Category: "SEIA"


  10:58:00 am, by Jim Jenal - Founder & CEO   , 649 words  
Categories: Solar Economics, Solar Tax Incentives, SEIA

Join Your Voice to 1603 Extension

We previously wrote about how Congress could help grow the economy by extending the section 1603 Treasury Grant Program. Now there is a Coalition being formed to help get solar companies to sign on to a letter to Congress. Run on Sun is a signatory and we encourage our fellow solar participants to do so as well.

First some background.  The section 1603 Treasury Grant program allows commercial solar power system owners to receive the 30% federal investment tax credit in the form of a grant.  This has two grant advantages: first, not every commercial operation has a “tax appetite” that is big enough to fully utilize a tax credit of that size.  The grant solves that by not being tied to the particular tax position of the receiving commercial owner.  (Sadly, the grant program is not open to non-profit or government owners.)  Second, because the grant is issued by the Treasury upon completion of the project, the 30% payment is received sooner than would the corresponding tax credit.

Unfortunately, the 1603 grant program is scheduled to expire at the end of this year - which is where the Coalition comes in.  Organized by the folks at SEIA, the Coalition has a short letter that will be sent to members of Congress (the text of the letter is reproduced below and a pdf version is attached).

We urge all solar companies and organizations related to this field to join Run on Sun in signing on to the letter.

You can do so by following this link to the SEIA site
The deadline to participate is November 23.

Here is the letter in full:


Dear ________,

The undersigned companies, small businesses and organizations are writing to ask that you extend the highly effective Section 1603 Treasury Program before it expires on December 31, 2011. Extension of this program will create jobs, spur economic growth and promote private sector development of energy technologies.

The Internal Revenue Code provides a host of tax incentives designed to spur the development and use of domestic energy sources and technologies. Project developers commonly monetize these tax incentives by partnering with tax equity investors who have the liquidity and tax liability to utilize the credits.

The 2008 economic crisis and the economy’s subsequent downturn drastically reduced the availability of tax equity, severely limiting the financing available for energy projects. The Section 1603 Treasury Program, which was enacted in 2009 and extended in 2010, allows energy developers to receive a federal grant in lieu of taking an existing energy tax incentive they are otherwise entitled to claim. This is simply a change to the timing of when an energy incentive can be claimed. This change in timing, however, provides the liquidity needed for the further development of domestic energy projects.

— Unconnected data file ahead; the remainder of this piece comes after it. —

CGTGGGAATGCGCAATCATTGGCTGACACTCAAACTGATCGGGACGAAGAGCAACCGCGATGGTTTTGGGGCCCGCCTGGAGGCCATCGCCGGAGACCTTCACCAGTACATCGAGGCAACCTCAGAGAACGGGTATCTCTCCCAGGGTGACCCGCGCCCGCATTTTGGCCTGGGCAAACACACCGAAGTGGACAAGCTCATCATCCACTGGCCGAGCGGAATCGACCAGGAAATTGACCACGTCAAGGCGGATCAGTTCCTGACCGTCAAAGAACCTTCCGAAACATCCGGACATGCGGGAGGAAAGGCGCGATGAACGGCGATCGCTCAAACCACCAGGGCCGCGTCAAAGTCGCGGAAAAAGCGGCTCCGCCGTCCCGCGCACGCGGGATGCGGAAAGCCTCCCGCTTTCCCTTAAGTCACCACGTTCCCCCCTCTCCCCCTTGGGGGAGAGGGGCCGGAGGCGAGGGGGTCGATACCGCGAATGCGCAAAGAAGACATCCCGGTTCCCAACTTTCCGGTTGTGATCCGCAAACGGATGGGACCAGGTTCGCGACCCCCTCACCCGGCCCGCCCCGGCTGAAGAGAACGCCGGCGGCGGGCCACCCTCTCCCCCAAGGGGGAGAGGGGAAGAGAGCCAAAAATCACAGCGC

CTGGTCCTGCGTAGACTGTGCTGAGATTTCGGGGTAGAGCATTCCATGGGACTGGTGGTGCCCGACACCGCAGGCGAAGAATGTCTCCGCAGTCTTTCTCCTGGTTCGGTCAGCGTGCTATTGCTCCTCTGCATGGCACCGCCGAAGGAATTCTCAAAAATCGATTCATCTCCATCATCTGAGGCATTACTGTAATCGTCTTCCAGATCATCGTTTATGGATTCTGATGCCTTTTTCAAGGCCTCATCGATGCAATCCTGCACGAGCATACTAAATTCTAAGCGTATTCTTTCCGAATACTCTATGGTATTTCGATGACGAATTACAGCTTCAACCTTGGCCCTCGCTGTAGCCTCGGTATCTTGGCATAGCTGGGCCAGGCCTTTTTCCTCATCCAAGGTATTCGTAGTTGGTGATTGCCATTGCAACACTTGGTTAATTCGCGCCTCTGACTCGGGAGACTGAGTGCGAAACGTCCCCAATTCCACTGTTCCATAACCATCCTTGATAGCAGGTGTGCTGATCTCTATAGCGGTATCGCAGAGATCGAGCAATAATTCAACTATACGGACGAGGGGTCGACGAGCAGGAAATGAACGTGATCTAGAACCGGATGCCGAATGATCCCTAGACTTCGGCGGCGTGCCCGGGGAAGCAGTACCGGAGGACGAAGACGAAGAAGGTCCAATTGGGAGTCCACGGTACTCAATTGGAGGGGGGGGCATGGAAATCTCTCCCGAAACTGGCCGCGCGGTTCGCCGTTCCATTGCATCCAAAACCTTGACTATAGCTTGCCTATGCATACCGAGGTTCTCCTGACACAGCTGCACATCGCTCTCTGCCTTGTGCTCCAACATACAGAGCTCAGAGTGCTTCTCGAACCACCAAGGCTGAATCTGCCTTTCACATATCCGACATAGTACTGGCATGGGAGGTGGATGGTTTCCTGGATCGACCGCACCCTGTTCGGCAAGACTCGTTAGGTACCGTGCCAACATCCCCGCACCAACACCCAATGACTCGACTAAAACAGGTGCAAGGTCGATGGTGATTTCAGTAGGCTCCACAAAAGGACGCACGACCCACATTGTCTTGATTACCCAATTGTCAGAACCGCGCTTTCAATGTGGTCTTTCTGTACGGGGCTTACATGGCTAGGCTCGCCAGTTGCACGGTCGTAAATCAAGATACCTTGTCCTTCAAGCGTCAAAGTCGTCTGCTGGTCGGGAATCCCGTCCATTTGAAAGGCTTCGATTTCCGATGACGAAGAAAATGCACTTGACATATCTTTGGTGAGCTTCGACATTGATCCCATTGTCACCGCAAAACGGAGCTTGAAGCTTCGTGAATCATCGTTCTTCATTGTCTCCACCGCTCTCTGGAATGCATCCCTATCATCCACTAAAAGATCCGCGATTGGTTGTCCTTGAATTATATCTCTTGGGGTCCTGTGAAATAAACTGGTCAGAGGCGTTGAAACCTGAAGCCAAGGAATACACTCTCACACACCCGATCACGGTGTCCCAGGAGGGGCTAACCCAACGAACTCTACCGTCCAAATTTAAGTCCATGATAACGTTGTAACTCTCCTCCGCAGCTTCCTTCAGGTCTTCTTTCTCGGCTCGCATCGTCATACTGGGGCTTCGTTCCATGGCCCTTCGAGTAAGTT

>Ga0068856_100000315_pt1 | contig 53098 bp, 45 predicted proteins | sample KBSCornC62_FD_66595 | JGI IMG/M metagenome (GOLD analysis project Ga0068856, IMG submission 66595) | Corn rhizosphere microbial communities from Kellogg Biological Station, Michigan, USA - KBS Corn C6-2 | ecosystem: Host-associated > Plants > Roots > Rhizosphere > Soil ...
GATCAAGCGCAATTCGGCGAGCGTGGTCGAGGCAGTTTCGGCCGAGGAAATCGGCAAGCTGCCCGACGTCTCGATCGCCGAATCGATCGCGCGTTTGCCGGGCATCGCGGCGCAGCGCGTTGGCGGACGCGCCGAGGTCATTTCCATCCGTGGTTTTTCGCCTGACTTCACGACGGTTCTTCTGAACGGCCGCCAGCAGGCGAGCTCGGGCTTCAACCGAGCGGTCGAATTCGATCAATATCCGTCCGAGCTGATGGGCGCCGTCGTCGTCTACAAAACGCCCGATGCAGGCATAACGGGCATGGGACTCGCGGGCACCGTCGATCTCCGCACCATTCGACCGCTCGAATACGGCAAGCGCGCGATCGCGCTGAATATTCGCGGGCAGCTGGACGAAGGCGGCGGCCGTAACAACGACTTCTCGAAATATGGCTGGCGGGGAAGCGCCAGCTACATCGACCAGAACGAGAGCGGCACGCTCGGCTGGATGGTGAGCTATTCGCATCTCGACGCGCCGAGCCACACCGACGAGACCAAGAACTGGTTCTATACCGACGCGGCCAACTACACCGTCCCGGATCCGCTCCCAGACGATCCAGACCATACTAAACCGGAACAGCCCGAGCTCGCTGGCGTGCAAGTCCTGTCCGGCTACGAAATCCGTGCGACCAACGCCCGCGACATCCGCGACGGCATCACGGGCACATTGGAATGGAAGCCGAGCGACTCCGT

The 1603 Treasury Program has been a resounding success. Since its enactment, the program has leveraged over $21.5 billion in private sector investment to support over 22,000 projects utilizing a wide range of energy technologies in all 50 states. This has resulted in thousands of new American jobs. The 1603 Treasury Program is an efficient finance mechanism that allows taxpayers and small businesses to maximize the return and value of existing energy tax incentives, and is technology neutral so it encourages the development of a wide variety of domestic energy technologies.

Lastly, there remains a need for the 1603 Treasury Program. The tax equity market modestly improved in 2010, but still has not recovered to pre-recession activity. A July 2011 survey of the major tax equity investors by the U.S. Partnership for Renewable Energy Finance estimates expiration of the program would shrink the total financing available for energy projects by 52 percent in 2012. This would stifle job creation and severely restrict the market’s ability to leverage private sector capital to finance new domestic energy projects.

Thank you in advance for your consideration. We look forward to working constructively with you to meet the nation’s economic and energy policy goals.


[Companies and organizations in alphabetical order]



  04:30:00 pm, by Jim Jenal - Founder & CEO   , 823 words  
Categories: SEIA

Jim Jenal - SEIA Board Member? (With your help, yes!) - UPDATED!

UPDATE (11/7) - We just heard from the SEIA Nominating Committee that my application for candidacy has been approved and I am now officially a candidate for the SEIA Board of Directors.  So now the fun begins - with 1,100 member companies I have some work to do in getting the news about my qualifications (and my wonderful supporters) out between now and the voting deadline on the 22nd.  Please help spread the word and please continue to add your comments below.  Thanks!